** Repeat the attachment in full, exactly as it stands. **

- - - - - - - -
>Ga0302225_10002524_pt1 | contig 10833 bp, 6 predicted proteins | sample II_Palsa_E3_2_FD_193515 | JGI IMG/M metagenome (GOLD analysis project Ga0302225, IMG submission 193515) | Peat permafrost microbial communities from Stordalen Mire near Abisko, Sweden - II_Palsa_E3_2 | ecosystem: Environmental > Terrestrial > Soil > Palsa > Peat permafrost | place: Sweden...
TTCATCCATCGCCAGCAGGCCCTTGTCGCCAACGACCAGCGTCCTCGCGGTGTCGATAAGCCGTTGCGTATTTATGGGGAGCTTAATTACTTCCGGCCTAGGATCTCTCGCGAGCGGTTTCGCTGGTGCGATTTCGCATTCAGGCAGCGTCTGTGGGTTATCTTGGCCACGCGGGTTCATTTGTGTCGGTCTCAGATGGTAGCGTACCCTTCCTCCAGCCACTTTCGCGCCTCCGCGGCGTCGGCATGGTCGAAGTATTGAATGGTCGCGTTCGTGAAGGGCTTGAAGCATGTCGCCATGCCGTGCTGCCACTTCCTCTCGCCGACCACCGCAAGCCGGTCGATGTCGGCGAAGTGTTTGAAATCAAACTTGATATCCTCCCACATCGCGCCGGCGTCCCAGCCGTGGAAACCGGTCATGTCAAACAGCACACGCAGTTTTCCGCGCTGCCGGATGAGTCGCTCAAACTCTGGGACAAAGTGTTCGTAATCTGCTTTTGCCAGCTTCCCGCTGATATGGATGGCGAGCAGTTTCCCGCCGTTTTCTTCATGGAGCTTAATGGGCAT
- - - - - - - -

>Ga0302225_10002524_pt1 | contig 10833 bp, 6 predicted proteins | sample II_Palsa_E3_2_FD_193515 | JGI IMG/M metagenome (GOLD analysis project Ga0302225, IMG submission 193515) | Peat permafrost microbial communities from Stordalen Mire near Abisko, Sweden - II_Palsa_E3_2 | ecosystem: Environmental > Terrestrial > Soil > Palsa > Peat permafrost | place: Sweden...
TTCATCCATCGCCAGCAGGCCCTTGTCGCCAACGACCAGCGTCCTCGCGGTGTCGATAAGCCGTTGCGTATTTATGGGGAGCTTAATTACTTCCGGCCTAGGATCTCTCGCGAGCGGTTTCGCTGGTGCGATTTCGCATTCAGGCAGCGTCTGTGGGTTATCTTGGCCACGCGGGTTCATTTGTGTCGGTCTCAGATGGTAGCGTACCCTTCCTCCAGCCACTTTCGCGCCTCCGCGGCGTCGGCATGGTCGAAGTATTGAATGGTCGCGTTCGTGAAGGGCTTGAAGCATGTCGCCATGCCGTGCTGCCACTTCCTCTCGCCGACCACCGCAAGCCGGTCGATGTCGGCGAAGTGTTTGAAATCAAACTTGATATCCTCCCACATCGCGCCGGCGTCCCAGCCGTGGAAACCGGTCATGTCAAACAGCACACGCAGTTTTCCGCGCTGCCGGATGAGTCGCTCAAACTCTGGGACAAAGTGTTCGTAATCTGCTTTTGCCAGCTTCCCGCTGATATGGATGGCGAGCAGTTTCCCGCCGTTTTCTTCATGGAGCTTAATGGGCAT